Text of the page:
Very strange, the large sums of money suddenly appearing in local school board elections, sometimes from wealthy individuals who have no children in the schools or don’t even live in the district. That happened earlier this year in the Dever school board election and is happening now in A New Orleans school board race.

In Oakland, California, two wealthy men have contributed almost $100,000 to the corporate reform slate.

This description comes from a public school parent in Oakland:

Today I learned about two individuals who are attempting to control Oakland’s upcoming school board election with their extraordinary wealth (h/t Jim M.). Their wealth is being funneled by a Political Action Committee that was formed by an organization called GO (Great Oakland) Public Schools. GO, as it is commonly referred to around here, is our local corporate-style ed reform organization. It was founded by a Broad Resident in 2008 after he completed his assignment as the Special Assistant to our three consecutive Broad Superintendents Academy-trained State Administrators.

The Oakland City Clerk website has posted campaign Fair Political Practices Commission forms online. They show that one multimillionaire from Oakland and one octogenarian billionaire from across the Bay in San Francisco have so far contributed a total of $98,900 to GO-PAC (a.k.a. “Families and Educators for Public Education, sponsored by Great Oakland Public Schools in Support of Rosie Torres, James Harris and Jumoke Hinton-Hodge for School Board 2012”). This amount makes up over 80% of the total contributions given to that PAC ($123,175) during the time period between 1/1/2012 and 9/30/2012.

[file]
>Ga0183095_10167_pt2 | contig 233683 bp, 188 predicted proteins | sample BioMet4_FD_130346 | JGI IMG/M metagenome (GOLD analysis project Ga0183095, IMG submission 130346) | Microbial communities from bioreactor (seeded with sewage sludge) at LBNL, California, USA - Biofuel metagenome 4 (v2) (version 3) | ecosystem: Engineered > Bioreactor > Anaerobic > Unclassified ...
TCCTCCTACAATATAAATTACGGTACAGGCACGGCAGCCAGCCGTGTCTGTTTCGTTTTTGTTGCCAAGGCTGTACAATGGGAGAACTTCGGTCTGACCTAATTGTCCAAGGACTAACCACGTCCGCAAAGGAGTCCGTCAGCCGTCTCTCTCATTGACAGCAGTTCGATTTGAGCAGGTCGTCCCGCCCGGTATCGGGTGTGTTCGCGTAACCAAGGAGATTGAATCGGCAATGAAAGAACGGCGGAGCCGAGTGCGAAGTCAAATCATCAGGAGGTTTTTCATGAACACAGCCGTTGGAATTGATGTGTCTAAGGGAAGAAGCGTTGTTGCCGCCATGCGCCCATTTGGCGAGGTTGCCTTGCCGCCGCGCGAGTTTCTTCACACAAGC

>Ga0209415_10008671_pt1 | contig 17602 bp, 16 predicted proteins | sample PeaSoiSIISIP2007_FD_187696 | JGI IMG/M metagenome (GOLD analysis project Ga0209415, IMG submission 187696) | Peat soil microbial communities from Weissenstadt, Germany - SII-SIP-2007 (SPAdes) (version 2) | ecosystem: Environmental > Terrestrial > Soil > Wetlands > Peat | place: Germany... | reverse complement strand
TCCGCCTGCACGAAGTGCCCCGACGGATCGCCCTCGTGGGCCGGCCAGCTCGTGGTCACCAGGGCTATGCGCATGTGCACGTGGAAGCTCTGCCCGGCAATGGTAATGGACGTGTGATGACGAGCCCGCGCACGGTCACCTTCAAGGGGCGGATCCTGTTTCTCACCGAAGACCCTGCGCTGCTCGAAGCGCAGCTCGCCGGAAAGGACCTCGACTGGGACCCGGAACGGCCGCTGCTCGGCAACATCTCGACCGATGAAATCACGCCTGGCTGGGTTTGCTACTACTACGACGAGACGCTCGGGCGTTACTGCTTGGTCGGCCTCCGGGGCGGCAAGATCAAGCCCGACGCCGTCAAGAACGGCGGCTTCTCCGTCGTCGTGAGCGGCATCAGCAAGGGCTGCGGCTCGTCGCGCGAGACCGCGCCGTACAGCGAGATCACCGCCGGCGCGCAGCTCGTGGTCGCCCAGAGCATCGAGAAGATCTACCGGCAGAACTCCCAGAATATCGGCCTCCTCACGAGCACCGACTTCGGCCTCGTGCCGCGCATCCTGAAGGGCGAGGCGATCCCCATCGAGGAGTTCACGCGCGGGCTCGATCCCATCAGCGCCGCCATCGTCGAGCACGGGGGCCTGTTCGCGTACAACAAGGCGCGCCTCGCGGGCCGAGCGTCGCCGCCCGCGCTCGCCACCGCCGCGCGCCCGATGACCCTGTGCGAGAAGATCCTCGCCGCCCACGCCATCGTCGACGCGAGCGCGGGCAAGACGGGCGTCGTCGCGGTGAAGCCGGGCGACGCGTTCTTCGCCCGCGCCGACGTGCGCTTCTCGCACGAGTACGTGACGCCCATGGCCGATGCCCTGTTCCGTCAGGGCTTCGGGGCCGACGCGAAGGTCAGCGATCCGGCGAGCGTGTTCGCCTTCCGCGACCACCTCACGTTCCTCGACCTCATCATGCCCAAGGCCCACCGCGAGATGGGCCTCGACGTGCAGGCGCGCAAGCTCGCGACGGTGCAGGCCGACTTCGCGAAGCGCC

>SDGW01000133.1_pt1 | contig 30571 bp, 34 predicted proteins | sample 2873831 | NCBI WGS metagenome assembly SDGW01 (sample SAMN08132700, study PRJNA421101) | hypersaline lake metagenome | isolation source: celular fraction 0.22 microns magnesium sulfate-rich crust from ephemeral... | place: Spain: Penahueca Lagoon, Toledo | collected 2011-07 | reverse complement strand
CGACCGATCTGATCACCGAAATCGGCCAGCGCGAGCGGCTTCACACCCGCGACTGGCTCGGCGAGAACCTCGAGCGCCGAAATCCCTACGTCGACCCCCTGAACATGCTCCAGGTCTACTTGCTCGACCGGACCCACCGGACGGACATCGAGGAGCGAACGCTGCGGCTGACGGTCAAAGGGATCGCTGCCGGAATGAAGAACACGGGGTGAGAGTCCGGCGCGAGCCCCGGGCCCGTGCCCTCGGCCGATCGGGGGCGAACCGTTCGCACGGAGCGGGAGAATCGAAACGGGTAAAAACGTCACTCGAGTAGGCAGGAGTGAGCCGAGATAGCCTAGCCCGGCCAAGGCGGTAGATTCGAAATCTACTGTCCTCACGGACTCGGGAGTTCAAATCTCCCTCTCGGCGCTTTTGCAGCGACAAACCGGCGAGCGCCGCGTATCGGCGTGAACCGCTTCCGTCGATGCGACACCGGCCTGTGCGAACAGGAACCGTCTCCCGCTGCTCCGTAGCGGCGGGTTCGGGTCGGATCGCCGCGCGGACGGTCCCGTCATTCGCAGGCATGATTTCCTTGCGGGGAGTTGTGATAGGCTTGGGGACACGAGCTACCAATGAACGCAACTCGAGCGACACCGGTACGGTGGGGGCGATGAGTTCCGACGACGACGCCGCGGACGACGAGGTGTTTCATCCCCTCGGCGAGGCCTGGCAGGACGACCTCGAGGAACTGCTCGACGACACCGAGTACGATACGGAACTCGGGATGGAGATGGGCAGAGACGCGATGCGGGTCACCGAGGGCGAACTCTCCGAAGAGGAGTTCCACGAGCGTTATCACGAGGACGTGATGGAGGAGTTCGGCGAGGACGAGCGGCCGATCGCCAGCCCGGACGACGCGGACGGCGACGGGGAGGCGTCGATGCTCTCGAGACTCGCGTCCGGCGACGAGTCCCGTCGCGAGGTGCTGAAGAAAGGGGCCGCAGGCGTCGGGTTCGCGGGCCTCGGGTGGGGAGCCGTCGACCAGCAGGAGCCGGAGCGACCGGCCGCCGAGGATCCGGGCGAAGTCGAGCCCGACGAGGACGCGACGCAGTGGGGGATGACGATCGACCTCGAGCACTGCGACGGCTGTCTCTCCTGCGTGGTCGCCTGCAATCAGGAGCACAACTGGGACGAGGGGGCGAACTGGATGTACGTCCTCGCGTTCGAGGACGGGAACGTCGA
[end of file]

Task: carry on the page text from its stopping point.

T. Gary Rogers, the former CEO of Dreyer’s Grand Ice Cream and an Oakland resident, made two contributions for a total of $49,900. Arthur Rock (b.1926; investor, venture capitalist from San Francisco; net worth $1B) gave $49,000. Those two people have forked out a total of $98,900 to insure that the three candidates endorsed by GO Public Schools get elected to the OUSD school board.

The candidates also each have their own committees that can accept campaign contributions but those war chests ($11K to $19K) are dwarfed by the funds that the GO Political Action Committee will be spending on their behalf.

I’m still learning about PACs and wonder if GO-PAC would be considered a Super PAC (the type that resulted from the Citizens United ruling). Wikipedia says that Super PACs “may engage in unlimited political spending independently of the campaigns. Also unlike traditional PACs, they can raise funds from corporations, unions and other groups, and from individuals, without legal limits.” It seems like this local PAC might fit the definition.

This shocking attempt by two incredibly wealthy individuals to control the local Oakland school board election is completely unprecedented. Meg Whitman’s investment of millions during her 2010 California gubernatorial race didn’t work out so well, so we’ll see what happens here on November 6th.